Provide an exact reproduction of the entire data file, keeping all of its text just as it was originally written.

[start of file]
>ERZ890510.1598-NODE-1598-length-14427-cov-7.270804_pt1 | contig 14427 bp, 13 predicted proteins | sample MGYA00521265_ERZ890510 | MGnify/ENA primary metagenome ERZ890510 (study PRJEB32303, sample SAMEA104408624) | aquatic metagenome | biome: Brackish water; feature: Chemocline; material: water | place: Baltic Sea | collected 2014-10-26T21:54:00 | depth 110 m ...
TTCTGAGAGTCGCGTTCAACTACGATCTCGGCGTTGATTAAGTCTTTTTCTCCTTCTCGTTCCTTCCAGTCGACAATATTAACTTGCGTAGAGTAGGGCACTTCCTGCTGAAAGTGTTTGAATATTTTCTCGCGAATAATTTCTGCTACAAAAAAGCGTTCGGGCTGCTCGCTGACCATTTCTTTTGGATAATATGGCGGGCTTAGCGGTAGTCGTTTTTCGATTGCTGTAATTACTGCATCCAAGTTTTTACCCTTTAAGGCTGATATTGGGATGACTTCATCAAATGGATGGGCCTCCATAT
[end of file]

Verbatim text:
>ERZ890510.1598-NODE-1598-length-14427-cov-7.270804_pt1 | contig 14427 bp, 13 predicted proteins | sample MGYA00521265_ERZ890510 | MGnify/ENA primary metagenome ERZ890510 (study PRJEB32303, sample SAMEA104408624) | aquatic metagenome | biome: Brackish water; feature: Chemocline; material: water | place: Baltic Sea | collected 2014-10-26T21:54:00 | depth 110 m ...
TTCTGAGAGTCGCGTTCAACTACGATCTCGGCGTTGATTAAGTCTTTTTCTCCTTCTCGTTCCTTCCAGTCGACAATATTAACTTGCGTAGAGTAGGGCACTTCCTGCTGAAAGTGTTTGAATATTTTCTCGCGAATAATTTCTGCTACAAAAAAGCGTTCGGGCTGCTCGCTGACCATTTCTTTTGGATAATATGGCGGGCTTAGCGGTAGTCGTTTTTCGATTGCTGTAATTACTGCATCCAAGTTTTTACCCTTTAAGGCTGATATTGGGATGACTTCATCAAATGGATGGGCCTCCATAT